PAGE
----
Zombie rights?

Human rights took a small took backwards on 28 March. The European Court of Human Rights ruled that it is legal to arrest and detain people because of what security agencies say they “might” do.

Now in some ways, this is not new law. It has already been established, for instance in the case of imminent football hooliganism, that law enforcement bodies can make arrests to stop illegal activity from occurring. However, two aspects make this case interesting:

1) The extreme remoteness of the threat in this case. The defendants had been planning a mock wedding ceremony in the street dressed as zombies, in London and on the same day as the Royal Wedding of Prince William in 2011. The people arrested were more than two miles from the actual ceremony and had no intention of causing disruption to the event. They were arrested because in the opinion of the security agencies they “might” have caused disruption. They were held in police cells for six hours and then released without charge once the ceremony was over. Please note that these were ordinary citizens without criminal records or any record of disrupting public events. One suspect was arrested on suspicion of possessing offensive weapons which turned out to be: a packet of biscuits and a comb;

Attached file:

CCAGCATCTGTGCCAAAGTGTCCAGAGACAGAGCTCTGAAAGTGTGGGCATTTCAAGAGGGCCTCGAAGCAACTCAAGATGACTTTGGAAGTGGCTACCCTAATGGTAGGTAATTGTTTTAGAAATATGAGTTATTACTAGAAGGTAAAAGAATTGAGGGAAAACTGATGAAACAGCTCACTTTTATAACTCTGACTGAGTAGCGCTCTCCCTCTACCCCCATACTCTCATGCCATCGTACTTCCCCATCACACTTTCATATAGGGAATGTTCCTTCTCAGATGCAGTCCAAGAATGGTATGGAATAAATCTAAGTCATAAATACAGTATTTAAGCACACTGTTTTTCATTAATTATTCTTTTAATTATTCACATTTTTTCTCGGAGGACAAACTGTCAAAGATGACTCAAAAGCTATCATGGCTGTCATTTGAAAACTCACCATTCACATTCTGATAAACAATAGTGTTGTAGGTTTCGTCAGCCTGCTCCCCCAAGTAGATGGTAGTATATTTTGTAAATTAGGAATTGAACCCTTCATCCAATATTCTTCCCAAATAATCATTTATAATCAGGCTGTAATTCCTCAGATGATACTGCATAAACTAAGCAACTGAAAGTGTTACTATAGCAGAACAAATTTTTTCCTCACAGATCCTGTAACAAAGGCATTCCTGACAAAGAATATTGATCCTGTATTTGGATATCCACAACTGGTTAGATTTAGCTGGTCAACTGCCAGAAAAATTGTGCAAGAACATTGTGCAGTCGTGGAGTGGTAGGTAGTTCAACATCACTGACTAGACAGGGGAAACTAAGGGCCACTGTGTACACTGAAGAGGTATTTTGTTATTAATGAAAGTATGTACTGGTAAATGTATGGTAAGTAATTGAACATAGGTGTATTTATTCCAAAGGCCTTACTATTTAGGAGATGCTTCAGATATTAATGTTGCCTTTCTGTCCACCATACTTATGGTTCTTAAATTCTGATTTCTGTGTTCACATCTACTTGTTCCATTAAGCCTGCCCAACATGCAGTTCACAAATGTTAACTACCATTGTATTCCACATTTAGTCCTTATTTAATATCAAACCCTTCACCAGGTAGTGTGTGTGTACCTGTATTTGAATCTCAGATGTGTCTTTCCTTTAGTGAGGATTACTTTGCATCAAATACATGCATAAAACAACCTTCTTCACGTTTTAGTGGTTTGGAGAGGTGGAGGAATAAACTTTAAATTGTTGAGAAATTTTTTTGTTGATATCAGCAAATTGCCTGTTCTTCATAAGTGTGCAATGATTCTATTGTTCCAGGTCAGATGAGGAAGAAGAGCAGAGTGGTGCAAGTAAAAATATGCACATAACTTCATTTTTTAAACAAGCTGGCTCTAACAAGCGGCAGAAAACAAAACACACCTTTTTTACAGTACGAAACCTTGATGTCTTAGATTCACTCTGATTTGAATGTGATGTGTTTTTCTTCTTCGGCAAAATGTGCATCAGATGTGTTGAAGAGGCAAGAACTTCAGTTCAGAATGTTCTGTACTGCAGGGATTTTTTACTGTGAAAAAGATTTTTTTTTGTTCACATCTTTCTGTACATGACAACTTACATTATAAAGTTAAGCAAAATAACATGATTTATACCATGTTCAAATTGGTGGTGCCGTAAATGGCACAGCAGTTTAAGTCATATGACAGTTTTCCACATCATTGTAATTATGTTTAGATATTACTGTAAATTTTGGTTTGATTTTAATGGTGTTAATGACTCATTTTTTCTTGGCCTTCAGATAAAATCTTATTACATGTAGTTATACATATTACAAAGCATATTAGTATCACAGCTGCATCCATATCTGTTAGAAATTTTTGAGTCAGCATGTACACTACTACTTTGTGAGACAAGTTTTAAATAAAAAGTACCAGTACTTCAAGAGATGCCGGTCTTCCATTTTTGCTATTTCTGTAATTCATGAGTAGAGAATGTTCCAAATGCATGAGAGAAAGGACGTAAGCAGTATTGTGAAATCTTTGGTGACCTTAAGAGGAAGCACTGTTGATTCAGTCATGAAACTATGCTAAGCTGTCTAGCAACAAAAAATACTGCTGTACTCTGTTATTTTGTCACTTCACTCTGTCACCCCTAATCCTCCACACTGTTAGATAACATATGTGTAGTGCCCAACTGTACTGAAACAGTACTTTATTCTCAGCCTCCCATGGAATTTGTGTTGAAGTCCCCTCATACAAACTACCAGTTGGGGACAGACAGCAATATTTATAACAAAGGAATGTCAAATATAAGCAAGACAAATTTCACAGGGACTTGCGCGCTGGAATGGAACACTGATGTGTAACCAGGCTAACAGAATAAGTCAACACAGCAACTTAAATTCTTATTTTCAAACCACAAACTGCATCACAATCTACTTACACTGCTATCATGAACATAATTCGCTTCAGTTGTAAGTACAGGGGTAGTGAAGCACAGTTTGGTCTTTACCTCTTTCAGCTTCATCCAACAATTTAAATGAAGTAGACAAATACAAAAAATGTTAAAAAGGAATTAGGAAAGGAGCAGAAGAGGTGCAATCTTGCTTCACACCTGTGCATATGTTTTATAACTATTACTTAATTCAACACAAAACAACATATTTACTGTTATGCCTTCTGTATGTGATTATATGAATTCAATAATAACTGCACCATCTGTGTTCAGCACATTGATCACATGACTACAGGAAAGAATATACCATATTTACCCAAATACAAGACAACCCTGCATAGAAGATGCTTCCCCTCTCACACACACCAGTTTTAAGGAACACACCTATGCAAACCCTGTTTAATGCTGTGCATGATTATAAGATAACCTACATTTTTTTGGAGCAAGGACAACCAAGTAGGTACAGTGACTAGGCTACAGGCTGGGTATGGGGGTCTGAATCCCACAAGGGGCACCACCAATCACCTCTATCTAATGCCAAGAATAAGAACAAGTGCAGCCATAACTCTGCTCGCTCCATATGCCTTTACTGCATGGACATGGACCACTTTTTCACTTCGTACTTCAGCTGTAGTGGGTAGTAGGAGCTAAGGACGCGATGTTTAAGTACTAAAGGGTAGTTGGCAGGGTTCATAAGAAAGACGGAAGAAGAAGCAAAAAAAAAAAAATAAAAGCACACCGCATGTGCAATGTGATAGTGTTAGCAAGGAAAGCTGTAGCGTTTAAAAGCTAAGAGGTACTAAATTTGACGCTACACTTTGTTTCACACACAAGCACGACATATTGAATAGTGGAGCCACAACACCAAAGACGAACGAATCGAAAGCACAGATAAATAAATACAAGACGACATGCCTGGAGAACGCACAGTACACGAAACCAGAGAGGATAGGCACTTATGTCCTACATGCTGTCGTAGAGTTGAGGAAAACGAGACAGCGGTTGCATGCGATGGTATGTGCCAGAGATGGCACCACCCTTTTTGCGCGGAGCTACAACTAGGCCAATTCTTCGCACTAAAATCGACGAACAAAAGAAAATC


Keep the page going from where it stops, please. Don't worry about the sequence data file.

2) The ruling about the legality of detaining people for possible future offences and whether this is a denial of liberty is also interesting given that the UK police and security services intend to rely a great deal more on AI and social media predictive analysis (see for instance: http://spyingtoday.com/2019/02/19/babel-street/).

As one defendant on the case remarked: “This judgement means that the police don’t need a criminal reason to arrest someone and get them out of the way. The outcome of this case has very worrying implications for civil liberties.”

She may have a point.

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